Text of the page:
Professional News
Distortions Plague Portrayals of Schizophrenia on Film
Psychiatric News
Volume 47 Number 16 page 7-7

Movies and television shows can be a major source of information for the public about mental illness, but accuracy has often been absent from many of these depictions.

Because of media portrayals, schizophrenia in particular has long been stigmatized, due in part to the general ignorance that a substantial part of the public still has about the illness and its symptoms. Movie characters, such as the “homicidal maniac” who has schizophrenia, are examples of the stereotypes on which Hollywood continues to rely.

Patricia Owen, Ph.D., a professor and chair of the Department of Psychology at St. Mary’s University in San Antonio, Texas, and her colleagues sought to understand how schizophrenia was being portrayed in contemporary movies. They viewed 72 movies produced from 1990 to 2010, and identified 41 movies and 42 characters that they determined met DSM-IV-TR criteria for a diagnosis of schizophrenia or that displayed unusual behavior due to schizophrenia.

They found that these movies supported, but also sometimes refuted, stereotypes and misconceptions about the illness. Their study showed that 83 percent of the characters who were depicted as having schizophrenia displayed violent behaviors, with 69 percent engaging in self-harm that ranged from self-mutilation to suicide, and almost one-third of these characters displayed homicidal behavior. Violent behavior was the major stereotype researchers found characters playing into.

“The ‘homicidal maniac’ is one stereotype that has persisted throughout cinematic history, beginning with D.W. Griffiths’ 1909 classic, ‘The Maniac Cook,’ ” said Glen Gabbard M.D., coauthor of Psychiatry and the Cinema, in an interview with Psychiatric News. “The proportion of homicidal patients with severe mental illness who kill in the movies is grossly exaggerated compared to instances of homicide by the severely mentally ill in real life. However, filmmakers view themselves as owing no debt to reality—only to their audiences, who come to the cineplex with specific expectations.” Gabbard is a clinical professor of psychiatry at Baylor College of Medicine in Houston and a professor of psychiatry at SUNY Upstate Medical Center in Syracuse, N.Y.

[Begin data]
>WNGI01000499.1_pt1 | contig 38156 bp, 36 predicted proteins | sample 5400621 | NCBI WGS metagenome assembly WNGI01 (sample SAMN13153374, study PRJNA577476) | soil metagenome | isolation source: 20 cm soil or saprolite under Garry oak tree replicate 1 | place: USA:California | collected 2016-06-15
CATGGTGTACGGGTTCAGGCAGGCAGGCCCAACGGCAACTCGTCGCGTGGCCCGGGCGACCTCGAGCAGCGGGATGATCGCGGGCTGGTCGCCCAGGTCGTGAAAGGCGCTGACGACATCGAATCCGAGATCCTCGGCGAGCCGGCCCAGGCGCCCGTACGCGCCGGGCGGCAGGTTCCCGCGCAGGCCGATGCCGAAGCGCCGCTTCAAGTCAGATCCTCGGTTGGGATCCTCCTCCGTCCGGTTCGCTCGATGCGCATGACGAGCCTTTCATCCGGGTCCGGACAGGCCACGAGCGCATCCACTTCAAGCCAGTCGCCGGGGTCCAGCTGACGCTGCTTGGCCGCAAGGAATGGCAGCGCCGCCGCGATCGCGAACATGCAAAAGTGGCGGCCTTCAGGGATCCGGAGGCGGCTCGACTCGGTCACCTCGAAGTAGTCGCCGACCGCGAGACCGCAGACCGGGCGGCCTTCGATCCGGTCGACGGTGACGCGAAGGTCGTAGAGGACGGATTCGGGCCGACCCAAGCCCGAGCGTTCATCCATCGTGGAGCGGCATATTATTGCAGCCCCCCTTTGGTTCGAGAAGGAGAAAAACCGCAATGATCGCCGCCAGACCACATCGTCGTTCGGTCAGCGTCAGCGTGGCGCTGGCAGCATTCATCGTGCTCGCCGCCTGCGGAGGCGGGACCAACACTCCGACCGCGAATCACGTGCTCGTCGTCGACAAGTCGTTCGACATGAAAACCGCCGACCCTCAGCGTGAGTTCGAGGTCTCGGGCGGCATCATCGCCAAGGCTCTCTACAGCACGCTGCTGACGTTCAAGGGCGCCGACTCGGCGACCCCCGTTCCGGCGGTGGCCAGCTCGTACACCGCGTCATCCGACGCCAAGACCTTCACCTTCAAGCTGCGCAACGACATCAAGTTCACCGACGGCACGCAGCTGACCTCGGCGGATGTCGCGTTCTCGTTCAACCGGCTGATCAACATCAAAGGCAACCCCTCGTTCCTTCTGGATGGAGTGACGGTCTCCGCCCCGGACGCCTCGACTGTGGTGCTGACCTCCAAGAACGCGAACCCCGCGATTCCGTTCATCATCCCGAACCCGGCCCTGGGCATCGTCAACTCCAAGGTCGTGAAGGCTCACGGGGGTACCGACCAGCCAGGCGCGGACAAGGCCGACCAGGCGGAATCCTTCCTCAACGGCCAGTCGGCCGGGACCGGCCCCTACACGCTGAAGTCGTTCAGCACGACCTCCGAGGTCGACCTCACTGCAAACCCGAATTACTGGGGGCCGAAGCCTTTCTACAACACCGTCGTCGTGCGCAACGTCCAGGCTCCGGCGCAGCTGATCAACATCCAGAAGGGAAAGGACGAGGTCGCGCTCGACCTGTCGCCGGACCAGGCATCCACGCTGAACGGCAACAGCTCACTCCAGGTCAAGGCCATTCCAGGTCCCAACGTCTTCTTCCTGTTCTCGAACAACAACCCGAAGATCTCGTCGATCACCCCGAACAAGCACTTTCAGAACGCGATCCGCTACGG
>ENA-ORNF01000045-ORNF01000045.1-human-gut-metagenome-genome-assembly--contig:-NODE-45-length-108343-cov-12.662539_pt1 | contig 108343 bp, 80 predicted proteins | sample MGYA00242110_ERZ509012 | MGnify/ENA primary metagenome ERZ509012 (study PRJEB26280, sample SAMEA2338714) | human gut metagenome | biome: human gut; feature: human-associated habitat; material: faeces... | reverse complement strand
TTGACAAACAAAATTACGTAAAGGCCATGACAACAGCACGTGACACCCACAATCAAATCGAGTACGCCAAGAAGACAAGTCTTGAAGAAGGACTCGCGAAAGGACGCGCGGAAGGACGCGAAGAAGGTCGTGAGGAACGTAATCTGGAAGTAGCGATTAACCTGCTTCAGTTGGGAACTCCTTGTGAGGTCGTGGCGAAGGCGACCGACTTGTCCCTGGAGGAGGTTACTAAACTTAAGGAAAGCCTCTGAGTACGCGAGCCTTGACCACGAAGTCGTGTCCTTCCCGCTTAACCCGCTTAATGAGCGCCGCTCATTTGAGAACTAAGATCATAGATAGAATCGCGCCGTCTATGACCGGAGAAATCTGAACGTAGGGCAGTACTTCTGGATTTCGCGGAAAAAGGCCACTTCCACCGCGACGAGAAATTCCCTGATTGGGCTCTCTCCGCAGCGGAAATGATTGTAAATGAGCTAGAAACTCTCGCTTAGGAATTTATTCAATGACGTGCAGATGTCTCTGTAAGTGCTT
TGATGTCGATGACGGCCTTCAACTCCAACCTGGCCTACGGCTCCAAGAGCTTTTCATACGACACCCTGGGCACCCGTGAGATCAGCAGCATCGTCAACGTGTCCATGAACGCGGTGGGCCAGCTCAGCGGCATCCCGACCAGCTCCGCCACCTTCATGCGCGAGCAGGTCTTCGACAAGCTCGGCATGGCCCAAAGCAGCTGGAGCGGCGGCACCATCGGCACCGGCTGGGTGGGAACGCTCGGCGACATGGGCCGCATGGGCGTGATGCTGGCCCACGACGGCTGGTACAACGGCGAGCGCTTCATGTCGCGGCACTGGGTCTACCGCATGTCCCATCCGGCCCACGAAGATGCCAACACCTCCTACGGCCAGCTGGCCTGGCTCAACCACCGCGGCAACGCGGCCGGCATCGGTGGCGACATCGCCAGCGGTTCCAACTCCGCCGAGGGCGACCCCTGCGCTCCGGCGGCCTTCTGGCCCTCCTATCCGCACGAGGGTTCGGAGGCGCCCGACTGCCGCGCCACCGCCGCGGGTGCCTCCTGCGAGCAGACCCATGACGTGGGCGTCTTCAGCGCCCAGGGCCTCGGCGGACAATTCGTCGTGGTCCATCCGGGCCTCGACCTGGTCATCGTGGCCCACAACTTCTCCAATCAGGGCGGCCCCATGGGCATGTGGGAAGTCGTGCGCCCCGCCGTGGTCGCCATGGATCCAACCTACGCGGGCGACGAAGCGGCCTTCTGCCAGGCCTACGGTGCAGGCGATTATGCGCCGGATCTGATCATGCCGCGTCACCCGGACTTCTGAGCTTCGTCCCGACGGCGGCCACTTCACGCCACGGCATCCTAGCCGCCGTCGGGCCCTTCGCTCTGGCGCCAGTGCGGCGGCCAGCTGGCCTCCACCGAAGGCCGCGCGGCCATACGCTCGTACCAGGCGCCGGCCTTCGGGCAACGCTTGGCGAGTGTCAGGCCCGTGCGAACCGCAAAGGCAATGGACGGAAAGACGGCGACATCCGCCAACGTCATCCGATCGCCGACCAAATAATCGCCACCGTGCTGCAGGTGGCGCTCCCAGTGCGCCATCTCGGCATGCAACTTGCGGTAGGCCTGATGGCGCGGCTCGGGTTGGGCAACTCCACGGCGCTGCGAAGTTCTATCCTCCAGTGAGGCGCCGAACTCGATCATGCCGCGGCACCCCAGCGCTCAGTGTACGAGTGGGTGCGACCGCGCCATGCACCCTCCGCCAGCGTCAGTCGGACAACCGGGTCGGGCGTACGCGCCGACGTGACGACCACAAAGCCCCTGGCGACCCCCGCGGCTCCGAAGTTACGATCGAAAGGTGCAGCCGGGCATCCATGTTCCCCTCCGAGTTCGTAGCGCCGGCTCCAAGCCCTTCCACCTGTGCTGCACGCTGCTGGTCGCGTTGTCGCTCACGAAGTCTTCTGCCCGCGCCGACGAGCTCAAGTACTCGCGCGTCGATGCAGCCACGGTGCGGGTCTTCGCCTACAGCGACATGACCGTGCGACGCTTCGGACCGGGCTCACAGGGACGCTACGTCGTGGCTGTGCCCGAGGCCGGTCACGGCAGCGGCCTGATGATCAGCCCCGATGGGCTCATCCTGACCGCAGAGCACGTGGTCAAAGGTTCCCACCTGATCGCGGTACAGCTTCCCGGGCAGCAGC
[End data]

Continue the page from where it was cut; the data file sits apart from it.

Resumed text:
Owen and her colleagues found that about 25 percent of the film characters who were depicted as having schizophrenia killed themselves, which misrepresented the actual suicide rate for such individuals in the United States, estimated to be between 10 percent and 16 percent. Other symptoms commonly depicted included auditory or visual hallucinations and disorganized thoughts or speech. Seven characters (17 percent) with schizophrenia displayed special talents in areas such as mathematics, science, or music, and five (12 percent) were portrayed as having paranormal abilities such as being able to communicate with “otherworldly and often malevolent forces.”

Owen and her colleagues analyzed the characters’ demographic characteristics, symptoms and stereotypes, causation, and treatment, if any.

Of the analyzed characters, 79 percent were male, and 95 percent were Caucasian. Demographically, the results showed that 45 percent were shown as being of low socioeconomic status, which is consistent with epidemiological data on people with schizophrenia, and 25 percent were of high socioeconomic status. About three-fourths of the films did not attempt to explain causation for the illness, although almost one-fourth implied that experiencing a traumatic event was the reason for a character’s schizophrenia.

Psychotropic medication was used as treatment for over half of the characters portrayed as having schizophrenia, and the myth of love curing the illness was prevalent in almost a quarter of the movies. Group therapy and psychotherapy were used as treatment for only a small number of characters.

“This study appears to be the first to provide an empirically based content analysis of the portrayal of schizophrenia in contemporary movies,” said the researchers. “[The results] will help clarify the prevalence and nature of stereotypes and misinformation found in this widely patronized entertainment medium.”

They also acknowledged a need for further research on ways to correct stereotypes. They added, “Future efforts extending this line of research would contribute to the discourse on the optimal uses of entertainment media to correct misinformation about schizophrenia and to promote an informed understanding of those with schizophrenia and other mental illnesses.” inline-graphic-1.gif

An abstract of the report can be found at http://ps.psychiatryonline.org/article.aspx?articleID=1148545.

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